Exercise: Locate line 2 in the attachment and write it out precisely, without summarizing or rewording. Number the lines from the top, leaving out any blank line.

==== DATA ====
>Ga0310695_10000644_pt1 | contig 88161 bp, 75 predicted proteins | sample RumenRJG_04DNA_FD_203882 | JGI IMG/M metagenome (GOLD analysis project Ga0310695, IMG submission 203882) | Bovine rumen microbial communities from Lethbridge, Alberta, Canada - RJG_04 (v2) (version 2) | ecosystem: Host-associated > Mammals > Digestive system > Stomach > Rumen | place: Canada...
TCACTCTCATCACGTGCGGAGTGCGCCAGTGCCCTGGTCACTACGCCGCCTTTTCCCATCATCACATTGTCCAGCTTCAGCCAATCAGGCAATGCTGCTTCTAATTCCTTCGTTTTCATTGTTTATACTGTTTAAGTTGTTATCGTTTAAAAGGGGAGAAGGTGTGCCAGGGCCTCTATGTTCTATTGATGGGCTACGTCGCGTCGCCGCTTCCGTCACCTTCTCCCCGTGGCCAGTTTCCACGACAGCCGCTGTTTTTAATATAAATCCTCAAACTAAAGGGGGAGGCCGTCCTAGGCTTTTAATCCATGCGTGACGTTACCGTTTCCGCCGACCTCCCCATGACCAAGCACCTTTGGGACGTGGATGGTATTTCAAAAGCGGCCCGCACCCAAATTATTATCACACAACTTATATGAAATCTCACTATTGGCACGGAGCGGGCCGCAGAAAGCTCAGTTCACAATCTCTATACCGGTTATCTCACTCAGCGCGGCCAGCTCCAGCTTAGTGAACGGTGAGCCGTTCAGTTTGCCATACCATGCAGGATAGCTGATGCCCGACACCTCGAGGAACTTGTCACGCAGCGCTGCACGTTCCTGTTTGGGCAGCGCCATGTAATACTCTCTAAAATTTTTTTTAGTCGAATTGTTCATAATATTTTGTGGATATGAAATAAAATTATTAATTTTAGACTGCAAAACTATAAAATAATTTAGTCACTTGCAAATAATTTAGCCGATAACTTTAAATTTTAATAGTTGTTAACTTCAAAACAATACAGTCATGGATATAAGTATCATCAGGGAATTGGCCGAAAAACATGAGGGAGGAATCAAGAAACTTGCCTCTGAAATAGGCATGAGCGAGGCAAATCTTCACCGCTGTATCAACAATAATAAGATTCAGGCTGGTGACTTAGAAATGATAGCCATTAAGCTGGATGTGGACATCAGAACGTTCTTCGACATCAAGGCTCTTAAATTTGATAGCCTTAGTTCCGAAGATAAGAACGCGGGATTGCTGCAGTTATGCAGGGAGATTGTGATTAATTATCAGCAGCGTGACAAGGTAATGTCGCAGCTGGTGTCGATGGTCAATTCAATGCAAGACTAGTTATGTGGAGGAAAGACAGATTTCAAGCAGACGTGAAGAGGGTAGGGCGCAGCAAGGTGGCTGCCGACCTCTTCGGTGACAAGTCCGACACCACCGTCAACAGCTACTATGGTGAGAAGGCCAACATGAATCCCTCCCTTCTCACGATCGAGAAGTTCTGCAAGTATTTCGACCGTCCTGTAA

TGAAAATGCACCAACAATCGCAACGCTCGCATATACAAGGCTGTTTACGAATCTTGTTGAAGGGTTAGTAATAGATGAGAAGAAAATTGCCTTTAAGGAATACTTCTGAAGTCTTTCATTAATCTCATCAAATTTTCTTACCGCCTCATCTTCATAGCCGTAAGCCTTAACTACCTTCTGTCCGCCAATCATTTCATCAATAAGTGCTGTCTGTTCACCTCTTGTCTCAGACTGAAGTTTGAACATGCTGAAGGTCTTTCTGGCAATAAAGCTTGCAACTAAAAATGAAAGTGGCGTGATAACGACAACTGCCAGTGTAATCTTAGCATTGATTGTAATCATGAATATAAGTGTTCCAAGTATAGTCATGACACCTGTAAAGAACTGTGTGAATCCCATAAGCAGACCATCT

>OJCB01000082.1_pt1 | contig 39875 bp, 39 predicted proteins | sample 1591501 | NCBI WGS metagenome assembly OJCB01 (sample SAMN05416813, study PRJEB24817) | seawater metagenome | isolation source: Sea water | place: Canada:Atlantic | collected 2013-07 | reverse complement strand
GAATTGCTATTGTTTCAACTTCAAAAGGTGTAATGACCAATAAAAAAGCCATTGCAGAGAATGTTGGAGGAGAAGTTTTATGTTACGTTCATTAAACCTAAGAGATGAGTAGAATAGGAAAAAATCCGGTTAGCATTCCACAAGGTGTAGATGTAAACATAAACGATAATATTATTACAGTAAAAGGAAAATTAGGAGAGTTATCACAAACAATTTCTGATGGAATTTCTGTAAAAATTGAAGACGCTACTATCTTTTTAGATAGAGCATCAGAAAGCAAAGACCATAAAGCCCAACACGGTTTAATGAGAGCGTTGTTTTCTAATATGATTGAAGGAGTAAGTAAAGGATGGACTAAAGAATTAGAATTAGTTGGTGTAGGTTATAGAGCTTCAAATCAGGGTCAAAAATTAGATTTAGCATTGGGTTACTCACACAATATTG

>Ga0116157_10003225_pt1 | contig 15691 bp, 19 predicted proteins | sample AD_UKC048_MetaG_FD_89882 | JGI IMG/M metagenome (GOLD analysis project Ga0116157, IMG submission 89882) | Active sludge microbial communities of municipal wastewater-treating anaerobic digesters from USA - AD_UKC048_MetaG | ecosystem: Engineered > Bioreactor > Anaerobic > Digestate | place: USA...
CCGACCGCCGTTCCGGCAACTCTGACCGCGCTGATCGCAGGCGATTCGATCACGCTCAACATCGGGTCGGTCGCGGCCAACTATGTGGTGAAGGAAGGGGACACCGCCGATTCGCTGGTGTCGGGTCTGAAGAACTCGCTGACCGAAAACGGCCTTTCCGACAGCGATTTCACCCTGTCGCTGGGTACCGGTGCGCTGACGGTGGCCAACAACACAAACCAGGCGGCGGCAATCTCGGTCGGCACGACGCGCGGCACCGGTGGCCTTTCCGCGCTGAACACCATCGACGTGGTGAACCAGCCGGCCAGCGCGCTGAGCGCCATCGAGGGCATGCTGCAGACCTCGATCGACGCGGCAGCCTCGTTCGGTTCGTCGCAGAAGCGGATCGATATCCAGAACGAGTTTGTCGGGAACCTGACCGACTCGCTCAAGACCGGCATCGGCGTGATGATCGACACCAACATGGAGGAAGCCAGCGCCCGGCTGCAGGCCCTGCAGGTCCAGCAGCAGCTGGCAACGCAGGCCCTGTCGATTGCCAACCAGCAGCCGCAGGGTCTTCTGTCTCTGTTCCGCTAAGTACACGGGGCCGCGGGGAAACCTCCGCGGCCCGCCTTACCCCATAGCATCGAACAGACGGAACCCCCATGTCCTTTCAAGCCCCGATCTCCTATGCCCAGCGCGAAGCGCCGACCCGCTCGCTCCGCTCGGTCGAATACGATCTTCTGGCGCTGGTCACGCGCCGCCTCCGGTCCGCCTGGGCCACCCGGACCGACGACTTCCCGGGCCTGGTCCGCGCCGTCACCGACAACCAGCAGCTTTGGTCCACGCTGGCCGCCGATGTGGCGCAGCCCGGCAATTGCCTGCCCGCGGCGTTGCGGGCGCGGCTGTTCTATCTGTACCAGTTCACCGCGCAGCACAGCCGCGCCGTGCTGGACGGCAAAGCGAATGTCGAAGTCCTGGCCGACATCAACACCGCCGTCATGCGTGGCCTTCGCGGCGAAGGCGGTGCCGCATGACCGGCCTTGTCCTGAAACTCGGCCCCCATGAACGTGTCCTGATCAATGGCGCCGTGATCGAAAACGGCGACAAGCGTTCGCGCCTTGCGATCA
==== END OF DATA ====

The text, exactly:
TCACTCTCATCACGTGCGGAGTGCGCCAGTGCCCTGGTCACTACGCCGCCTTTTCCCATCATCACATTGTCCAGCTTCAGCCAATCAGGCAATGCTGCTTCTAATTCCTTCGTTTTCATTGTTTATACTGTTTAAGTTGTTATCGTTTAAAAGGGGAGAAGGTGTGCCAGGGCCTCTATGTTCTATTGATGGGCTACGTCGCGTCGCCGCTTCCGTCACCTTCTCCCCGTGGCCAGTTTCCACGACAGCCGCTGTTTTTAATATAAATCCTCAAACTAAAGGGGGAGGCCGTCCTAGGCTTTTAATCCATGCGTGACGTTACCGTTTCCGCCGACCTCCCCATGACCAAGCACCTTTGGGACGTGGATGGTATTTCAAAAGCGGCCCGCACCCAAATTATTATCACACAACTTATATGAAATCTCACTATTGGCACGGAGCGGGCCGCAGAAAGCTCAGTTCACAATCTCTATACCGGTTATCTCACTCAGCGCGGCCAGCTCCAGCTTAGTGAACGGTGAGCCGTTCAGTTTGCCATACCATGCAGGATAGCTGATGCCCGACACCTCGAGGAACTTGTCACGCAGCGCTGCACGTTCCTGTTTGGGCAGCGCCATGTAATACTCTCTAAAATTTTTTTTAGTCGAATTGTTCATAATATTTTGTGGATATGAAATAAAATTATTAATTTTAGACTGCAAAACTATAAAATAATTTAGTCACTTGCAAATAATTTAGCCGATAACTTTAAATTTTAATAGTTGTTAACTTCAAAACAATACAGTCATGGATATAAGTATCATCAGGGAATTGGCCGAAAAACATGAGGGAGGAATCAAGAAACTTGCCTCTGAAATAGGCATGAGCGAGGCAAATCTTCACCGCTGTATCAACAATAATAAGATTCAGGCTGGTGACTTAGAAATGATAGCCATTAAGCTGGATGTGGACATCAGAACGTTCTTCGACATCAAGGCTCTTAAATTTGATAGCCTTAGTTCCGAAGATAAGAACGCGGGATTGCTGCAGTTATGCAGGGAGATTGTGATTAATTATCAGCAGCGTGACAAGGTAATGTCGCAGCTGGTGTCGATGGTCAATTCAATGCAAGACTAGTTATGTGGAGGAAAGACAGATTTCAAGCAGACGTGAAGAGGGTAGGGCGCAGCAAGGTGGCTGCCGACCTCTTCGGTGACAAGTCCGACACCACCGTCAACAGCTACTATGGTGAGAAGGCCAACATGAATCCCTCCCTTCTCACGATCGAGAAGTTCTGCAAGTATTTCGACCGTCCTGTAA